• Cagri, is this Raw View node new for VS2012?  If so, then that's great, thanks.

  • Rodney Dangerfield has been quoted as saying that if C++/CLI developers had been around 30 years ago, he would have felt like he actuallly got a decent amount of respect by comparison, so he wouldn't have had an act ;-).


  • MikeK> I hope vs11 will ship with visualizers for most STL classes.

    I maintain visualizers for all STL classes that can be usefully visualized (in the stl.natvis that Cagri mentioned). If you think something's missing, or that a particular visualizer could be improved, let me know at .

    Raffaele Rialdi> Any example for WinRT and COM types?

    The visualizers for collection.h's Vector/VectorView and Map/MapView "cheat" by delegating to the STL, through the wonderful ExpandedItem feature.

    fourbadcats> I see there are also .natstepfilter files to replace the NoStepInto regkey madness.

    I added std::forward<T>() and std::move() to that list.

    GregM> Will this allow us to customize the current visualizers, such as actually allowing us to see the raw pointers in a std::vector?

    In addition to VC11's [Raw View], in VC8/9/10/11 putting "foobar,!" into the Watch window (minus quotes of course) will disable the visualizers for foobar.

  • Any chance we can finally get visualizers for Xbox?

  • It is a solid improvement, but it would have been much nicer if this could be written in a real language(say python/lua) not some crappy XML psuedo language

  • nice.   i was just trying to muddle through the opaqueness that is autoexp.dat a few days ago, great to see this has been addressed!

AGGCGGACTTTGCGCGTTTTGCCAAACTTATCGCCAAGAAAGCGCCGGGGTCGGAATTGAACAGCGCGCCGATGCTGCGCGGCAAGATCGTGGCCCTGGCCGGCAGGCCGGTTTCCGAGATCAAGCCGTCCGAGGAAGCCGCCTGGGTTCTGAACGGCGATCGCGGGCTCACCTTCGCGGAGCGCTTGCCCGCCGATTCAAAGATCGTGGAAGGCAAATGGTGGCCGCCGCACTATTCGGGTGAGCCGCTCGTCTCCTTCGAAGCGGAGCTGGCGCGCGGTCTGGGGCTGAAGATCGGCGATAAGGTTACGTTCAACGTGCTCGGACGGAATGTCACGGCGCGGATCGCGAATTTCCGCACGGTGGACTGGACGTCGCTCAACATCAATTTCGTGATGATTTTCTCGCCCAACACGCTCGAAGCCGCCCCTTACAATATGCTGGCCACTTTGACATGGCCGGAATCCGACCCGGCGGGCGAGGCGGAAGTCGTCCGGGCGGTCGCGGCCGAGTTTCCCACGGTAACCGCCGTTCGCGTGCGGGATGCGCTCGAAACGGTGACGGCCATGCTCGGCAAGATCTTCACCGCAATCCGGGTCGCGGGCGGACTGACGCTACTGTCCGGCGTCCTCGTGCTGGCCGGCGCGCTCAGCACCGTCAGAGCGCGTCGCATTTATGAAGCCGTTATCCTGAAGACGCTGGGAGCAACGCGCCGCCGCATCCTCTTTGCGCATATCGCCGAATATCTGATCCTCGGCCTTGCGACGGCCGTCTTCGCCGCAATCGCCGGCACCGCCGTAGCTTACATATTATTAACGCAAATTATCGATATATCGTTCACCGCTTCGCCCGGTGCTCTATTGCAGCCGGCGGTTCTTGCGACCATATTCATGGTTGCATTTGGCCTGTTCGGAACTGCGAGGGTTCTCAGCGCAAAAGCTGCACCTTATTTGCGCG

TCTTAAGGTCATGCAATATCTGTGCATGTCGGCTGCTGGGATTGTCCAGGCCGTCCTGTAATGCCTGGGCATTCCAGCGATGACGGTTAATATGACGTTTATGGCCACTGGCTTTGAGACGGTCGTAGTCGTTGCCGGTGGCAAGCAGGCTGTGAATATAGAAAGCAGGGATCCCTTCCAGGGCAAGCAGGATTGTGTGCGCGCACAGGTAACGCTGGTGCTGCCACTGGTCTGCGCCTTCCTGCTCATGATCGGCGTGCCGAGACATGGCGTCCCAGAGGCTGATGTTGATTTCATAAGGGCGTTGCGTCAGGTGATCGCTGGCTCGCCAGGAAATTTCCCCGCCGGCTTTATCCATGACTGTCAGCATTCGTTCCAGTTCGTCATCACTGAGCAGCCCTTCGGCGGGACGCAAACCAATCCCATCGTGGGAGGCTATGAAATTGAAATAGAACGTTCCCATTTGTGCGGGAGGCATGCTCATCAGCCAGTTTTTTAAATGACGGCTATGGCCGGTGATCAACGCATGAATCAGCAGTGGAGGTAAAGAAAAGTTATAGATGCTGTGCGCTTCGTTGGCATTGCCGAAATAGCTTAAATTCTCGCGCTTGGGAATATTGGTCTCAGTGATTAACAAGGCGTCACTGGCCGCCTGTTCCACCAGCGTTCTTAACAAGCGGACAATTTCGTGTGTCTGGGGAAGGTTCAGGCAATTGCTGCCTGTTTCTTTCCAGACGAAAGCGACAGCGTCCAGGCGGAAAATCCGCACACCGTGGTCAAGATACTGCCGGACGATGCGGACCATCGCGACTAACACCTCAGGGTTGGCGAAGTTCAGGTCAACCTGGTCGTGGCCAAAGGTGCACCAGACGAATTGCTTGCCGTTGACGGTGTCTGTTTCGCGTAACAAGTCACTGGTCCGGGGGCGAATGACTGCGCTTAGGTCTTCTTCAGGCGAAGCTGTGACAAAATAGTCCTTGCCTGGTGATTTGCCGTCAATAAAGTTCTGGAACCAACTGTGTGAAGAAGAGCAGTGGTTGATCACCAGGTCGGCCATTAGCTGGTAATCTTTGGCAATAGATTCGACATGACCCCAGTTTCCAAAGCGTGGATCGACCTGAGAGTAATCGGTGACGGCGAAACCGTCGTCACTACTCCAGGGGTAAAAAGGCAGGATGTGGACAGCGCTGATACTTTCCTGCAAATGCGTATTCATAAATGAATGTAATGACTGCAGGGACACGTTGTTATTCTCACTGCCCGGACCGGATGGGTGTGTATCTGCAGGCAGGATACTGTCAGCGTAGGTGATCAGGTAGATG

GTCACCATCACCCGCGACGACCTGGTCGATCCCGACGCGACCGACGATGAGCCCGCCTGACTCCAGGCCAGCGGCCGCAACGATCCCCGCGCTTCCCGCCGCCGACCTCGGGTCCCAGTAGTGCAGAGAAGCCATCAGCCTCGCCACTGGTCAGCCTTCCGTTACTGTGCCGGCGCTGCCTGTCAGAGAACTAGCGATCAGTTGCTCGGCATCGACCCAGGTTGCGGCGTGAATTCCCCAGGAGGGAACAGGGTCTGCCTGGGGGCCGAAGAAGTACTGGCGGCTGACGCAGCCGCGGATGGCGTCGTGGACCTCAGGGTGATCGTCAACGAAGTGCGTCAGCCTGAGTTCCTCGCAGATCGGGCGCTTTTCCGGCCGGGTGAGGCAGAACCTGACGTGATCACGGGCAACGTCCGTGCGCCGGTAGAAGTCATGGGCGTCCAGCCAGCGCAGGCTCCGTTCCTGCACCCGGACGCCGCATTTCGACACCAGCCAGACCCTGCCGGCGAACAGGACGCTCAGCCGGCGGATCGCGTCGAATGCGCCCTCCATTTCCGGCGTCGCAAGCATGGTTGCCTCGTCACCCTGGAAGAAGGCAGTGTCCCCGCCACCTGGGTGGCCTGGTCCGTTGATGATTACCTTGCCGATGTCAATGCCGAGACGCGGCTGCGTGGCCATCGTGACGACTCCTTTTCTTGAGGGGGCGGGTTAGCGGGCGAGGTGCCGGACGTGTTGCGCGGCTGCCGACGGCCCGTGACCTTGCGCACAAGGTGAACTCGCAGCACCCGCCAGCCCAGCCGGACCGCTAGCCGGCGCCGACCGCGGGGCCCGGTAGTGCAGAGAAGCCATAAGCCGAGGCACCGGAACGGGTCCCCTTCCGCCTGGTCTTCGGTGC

• std::array seems to be missing. Also, if you have an array of vectors, it only shows the first vector when you expand the array to look at _Elems.

  • @Andrew McDonald: Andrew, we couldn't see the issue here. Please report your issue at Microsoft Connect with the  code snippet you used (if possible) that didn't work. That would help us pinpoint the problem or verify that the issue has been fixed. Thanks.

  • Is it possible to create visualizers for a C++ class library that has a pimpl:ed public interface? In other words, can the expression contain method calls? For example if the Rectangle looked like this:

    class Rectangle



     Rectange(int, int);


     int width() const;

     int height() const;


     void* pimpl;


  • @foobar> No, the expression cannot contain method calls. For objects of your Rectangle class, the only way to get that information is by explicitly invoking the methods on the object in the watch window. Note that function evaluation is a dangerous operation which is why it's not supported in the natvis xml file. You can check out and the other articles linked from there for various issues with it. The posts are targeted towards function evaluation in managed code, but general points (and more) apply for native function evaluation.

  • Andrew McDonald: Are you using VC11 RC? I just verified in a VM that VC11 RC contains my rewrite of the STL visualizers, including std::array, and that array<int, 5> and array<vector<string>, 3> are correctly visualized.

    foobar: Note that you can write a visualizer for Rectangle that casts pimpl to the appropriate type before digging out various data members.

  • @Cagri Aslan: I appreciate the risks involved in allowing function execution while stopped in the debugger.  Nevertheless, it would still be a very useful capability.

    Here's a possibility:  What if the visualizer could handle having a debugger property bound to a method invocation, but required the user to deliberately click an 'Evaluate' icon to execute it?

    This would be functionally equivalent to going to the watch window and invoking the method there, but would create a much more streamlined experience for the user.